On Monday, the provincial government, the City of St. John’s, Eastern Health a number of community outreach organizations launched a first of its kind St. John’s Community Action Group on Fentanyl.
This summer, through an advertising campaign and pop-up tents at various locations and events around the city, the aim is to promote education and awareness about the powerful synthetic opioid, the antidote naloxone, addiction treatment services, and harm and stigma reduction. “At the moment this is kind of an experiment to see how well it works. It’s been tried in other jurisdictions and worked well there,” Health and Community Services minister John Haggie says.
“We though we’d try it out here and see how it worked. The idea is that wherever there is a possibility of fentanyl, these, if they work, should be available there, too.”
One of the key target audiences for the campaign is not necessarily drug users, but those close to them.
“The challenge has been to reach the people who would be best positioned to have (naloxone) and it is those folk who have a loved one at home or a neighbour or someone who they interact with who they think might be using.”
Jane Henderson, Choices for Youth’s manager of research, evaluation and data systems, says the action group is a big step in the right direction in addressing fentanyl, but there continues to be a need to develop a long-term plan to address addictions in the province.
“When we treat a specific drug, we can do everything we can and put all the resources into getting rid of that drug or taking it out of our communities, but I guarantee you if we take fentanyl out of the community we’re going to have another drug quickly replace it,” says Henderson who also spoke to the need of having the justice system play a role.
“Looking at addictions through a punitive lens is not going to get us anywhere and it’s going to prohibit us from doing the work that we need to do.”
She also stressed the need to de-stigmatize addictions so that society can start to view it as a medical issue, not a moral failure.
“When we place blame on people and we really need to question what choice is,” Henderson explains. “When we say someone is a substance user by choice, we need to question where that’s coming from and really try to understand the many, many things that happened before they become someone who uses substances.”
In any plans moving forward, Christopher Smith, the St. John’s site co-ordinator for the Canadian Community Epidemiology Network on Drug Use (CCENDU), feels it’s imperative that the voice of users themselves is heard.
“If you want to develop good drug policies, you talk to people who use drugs and ask them what works,” insists Smith.
Together with Tree Walsh, coordinator of the Safe Works Access Program (SWAP) needle exchange, Smith is working to establish a “lived experience advisory bureau” as part of an investigation into injection drug users needs assessment that’s still in the early stages.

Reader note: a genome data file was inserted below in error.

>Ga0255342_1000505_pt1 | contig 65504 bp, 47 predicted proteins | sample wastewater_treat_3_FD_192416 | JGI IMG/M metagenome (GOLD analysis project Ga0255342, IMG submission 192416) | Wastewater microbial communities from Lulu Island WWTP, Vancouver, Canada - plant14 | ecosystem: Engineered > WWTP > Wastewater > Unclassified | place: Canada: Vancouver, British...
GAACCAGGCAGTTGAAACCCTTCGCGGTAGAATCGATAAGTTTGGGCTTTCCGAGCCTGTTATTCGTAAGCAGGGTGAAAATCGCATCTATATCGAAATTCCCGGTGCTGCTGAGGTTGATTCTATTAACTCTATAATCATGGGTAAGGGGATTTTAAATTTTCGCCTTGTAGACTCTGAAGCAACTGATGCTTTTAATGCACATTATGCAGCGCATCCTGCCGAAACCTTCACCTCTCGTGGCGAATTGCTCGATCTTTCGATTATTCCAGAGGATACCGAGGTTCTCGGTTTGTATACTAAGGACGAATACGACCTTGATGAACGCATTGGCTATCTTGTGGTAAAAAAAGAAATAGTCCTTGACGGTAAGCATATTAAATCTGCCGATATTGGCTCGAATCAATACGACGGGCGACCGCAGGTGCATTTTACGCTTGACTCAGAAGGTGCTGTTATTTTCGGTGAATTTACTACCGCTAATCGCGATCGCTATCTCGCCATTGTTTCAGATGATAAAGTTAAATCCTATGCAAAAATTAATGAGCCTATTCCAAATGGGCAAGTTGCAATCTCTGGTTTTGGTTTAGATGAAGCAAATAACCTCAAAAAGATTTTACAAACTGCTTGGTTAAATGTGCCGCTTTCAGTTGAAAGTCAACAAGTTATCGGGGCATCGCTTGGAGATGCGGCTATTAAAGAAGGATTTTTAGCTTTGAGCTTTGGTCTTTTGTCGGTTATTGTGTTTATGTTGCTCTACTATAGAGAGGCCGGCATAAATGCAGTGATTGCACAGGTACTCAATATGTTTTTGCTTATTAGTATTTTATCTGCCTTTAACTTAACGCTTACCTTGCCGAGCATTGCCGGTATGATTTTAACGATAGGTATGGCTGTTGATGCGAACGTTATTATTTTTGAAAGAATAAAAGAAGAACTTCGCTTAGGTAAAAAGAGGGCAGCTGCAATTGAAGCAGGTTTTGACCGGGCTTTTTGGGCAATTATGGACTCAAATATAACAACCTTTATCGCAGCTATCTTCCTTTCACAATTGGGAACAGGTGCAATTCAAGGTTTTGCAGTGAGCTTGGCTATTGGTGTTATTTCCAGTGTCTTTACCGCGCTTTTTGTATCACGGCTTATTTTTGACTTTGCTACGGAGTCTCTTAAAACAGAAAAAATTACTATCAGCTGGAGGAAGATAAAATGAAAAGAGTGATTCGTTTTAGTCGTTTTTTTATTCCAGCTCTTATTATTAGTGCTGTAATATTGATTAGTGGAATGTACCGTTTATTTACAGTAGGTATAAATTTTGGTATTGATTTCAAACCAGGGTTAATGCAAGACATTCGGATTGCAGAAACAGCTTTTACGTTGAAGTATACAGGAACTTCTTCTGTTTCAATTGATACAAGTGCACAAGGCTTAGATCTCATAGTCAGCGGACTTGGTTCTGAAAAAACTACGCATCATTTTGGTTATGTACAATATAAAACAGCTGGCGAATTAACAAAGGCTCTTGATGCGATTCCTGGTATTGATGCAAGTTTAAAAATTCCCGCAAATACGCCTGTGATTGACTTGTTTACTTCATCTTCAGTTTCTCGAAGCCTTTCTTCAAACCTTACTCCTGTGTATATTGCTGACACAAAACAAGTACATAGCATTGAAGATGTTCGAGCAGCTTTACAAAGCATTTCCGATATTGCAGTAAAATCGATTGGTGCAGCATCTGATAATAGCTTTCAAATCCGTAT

Their hope is the user group will become a permanent thing that can help inform government policy makers and health professionals, while also offering harm reduction education and mutual support to other drug users.
“A lot of these people have been told that they’re useless and they’re garbage and their lives are worth nothing their whole lives,” says Smith. “We have to undo a bit of that and do a bit of skills training and a bit of empowerment work and convince people their lived experience is invaluable.”
Advocate calls for fentanyl test strips, more naloxone
As part of his role with Canadian Community Epidemiology Network on Drug Use, Christopher Smith just attended the recent 25th annual Harm Reduction International Conference in Montreal.
Instead of pens and leaflets, Smith’s take home swag included a handful of fentanyl test strips.
“Knowledge is power, so if people know there’s fentanyl in what it is they’ve just purchased they’re going to be much more careful with it,” he says, noting they cost about one dollar each.
The strips were originally designed to test urine samples, but it was discovered that they could also be used to testing for the presence of fentanyl in other drugs by diluting them in water. It won’t tell the user how much or what type of fentanyl is in play, but it will make the user aware of its presence and hopefully make them think twice.
“If your dope now has fentanyl in it, you’re going to be more careful, assumingly, after 23 people have overdosed, you’re going to think twice about filling up the spoon and having a big smash and putting yourself out.”
Smith also returned with seven doses of Narcan, a form of naloxone taken nasally, and suggests there needs to be more of the antidote made available because two doses is not enough to administer to someone in an overdose situation. In Vancouver, he says, three is the standard amount used.
“Even here there are reports that two vials is not enough naloxone to bring the people back. It takes three and four vials of naloxone to actually revive them.”